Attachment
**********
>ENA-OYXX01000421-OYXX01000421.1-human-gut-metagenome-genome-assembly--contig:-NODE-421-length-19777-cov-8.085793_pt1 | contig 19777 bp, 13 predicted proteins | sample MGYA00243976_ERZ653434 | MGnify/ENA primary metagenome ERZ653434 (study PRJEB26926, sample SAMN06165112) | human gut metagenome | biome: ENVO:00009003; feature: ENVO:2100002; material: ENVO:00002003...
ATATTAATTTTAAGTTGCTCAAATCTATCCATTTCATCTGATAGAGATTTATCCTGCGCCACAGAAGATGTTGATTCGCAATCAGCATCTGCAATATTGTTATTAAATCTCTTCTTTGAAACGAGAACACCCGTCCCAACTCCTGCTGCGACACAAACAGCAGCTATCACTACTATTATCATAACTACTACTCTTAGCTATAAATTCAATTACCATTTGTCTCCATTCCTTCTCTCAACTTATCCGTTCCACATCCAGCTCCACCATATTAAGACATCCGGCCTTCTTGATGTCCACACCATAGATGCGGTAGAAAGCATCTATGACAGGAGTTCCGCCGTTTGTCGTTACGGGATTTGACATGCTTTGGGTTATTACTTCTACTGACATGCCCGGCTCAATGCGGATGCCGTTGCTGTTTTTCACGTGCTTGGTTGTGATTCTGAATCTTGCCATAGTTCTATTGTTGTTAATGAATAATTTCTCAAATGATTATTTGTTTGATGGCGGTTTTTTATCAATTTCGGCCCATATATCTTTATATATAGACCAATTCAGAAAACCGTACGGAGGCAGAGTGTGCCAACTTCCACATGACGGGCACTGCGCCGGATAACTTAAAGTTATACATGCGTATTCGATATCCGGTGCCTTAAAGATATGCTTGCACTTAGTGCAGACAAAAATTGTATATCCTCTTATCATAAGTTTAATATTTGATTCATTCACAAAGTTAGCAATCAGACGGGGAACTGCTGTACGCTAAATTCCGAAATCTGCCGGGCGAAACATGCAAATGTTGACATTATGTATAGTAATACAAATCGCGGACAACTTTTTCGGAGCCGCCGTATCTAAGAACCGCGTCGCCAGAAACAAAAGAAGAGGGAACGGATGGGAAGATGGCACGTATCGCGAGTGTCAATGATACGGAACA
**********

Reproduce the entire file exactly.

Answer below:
>ENA-OYXX01000421-OYXX01000421.1-human-gut-metagenome-genome-assembly--contig:-NODE-421-length-19777-cov-8.085793_pt1 | contig 19777 bp, 13 predicted proteins | sample MGYA00243976_ERZ653434 | MGnify/ENA primary metagenome ERZ653434 (study PRJEB26926, sample SAMN06165112) | human gut metagenome | biome: ENVO:00009003; feature: ENVO:2100002; material: ENVO:00002003...
ATATTAATTTTAAGTTGCTCAAATCTATCCATTTCATCTGATAGAGATTTATCCTGCGCCACAGAAGATGTTGATTCGCAATCAGCATCTGCAATATTGTTATTAAATCTCTTCTTTGAAACGAGAACACCCGTCCCAACTCCTGCTGCGACACAAACAGCAGCTATCACTACTATTATCATAACTACTACTCTTAGCTATAAATTCAATTACCATTTGTCTCCATTCCTTCTCTCAACTTATCCGTTCCACATCCAGCTCCACCATATTAAGACATCCGGCCTTCTTGATGTCCACACCATAGATGCGGTAGAAAGCATCTATGACAGGAGTTCCGCCGTTTGTCGTTACGGGATTTGACATGCTTTGGGTTATTACTTCTACTGACATGCCCGGCTCAATGCGGATGCCGTTGCTGTTTTTCACGTGCTTGGTTGTGATTCTGAATCTTGCCATAGTTCTATTGTTGTTAATGAATAATTTCTCAAATGATTATTTGTTTGATGGCGGTTTTTTATCAATTTCGGCCCATATATCTTTATATATAGACCAATTCAGAAAACCGTACGGAGGCAGAGTGTGCCAACTTCCACATGACGGGCACTGCGCCGGATAACTTAAAGTTATACATGCGTATTCGATATCCGGTGCCTTAAAGATATGCTTGCACTTAGTGCAGACAAAAATTGTATATCCTCTTATCATAAGTTTAATATTTGATTCATTCACAAAGTTAGCAATCAGACGGGGAACTGCTGTACGCTAAATTCCGAAATCTGCCGGGCGAAACATGCAAATGTTGACATTATGTATAGTAATACAAATCGCGGACAACTTTTTCGGAGCCGCCGTATCTAAGAACCGCGTCGCCAGAAACAAAAGAAGAGGGAACGGATGGGAAGATGGCACGTATCGCGAGTGTCAATGATACGGAACA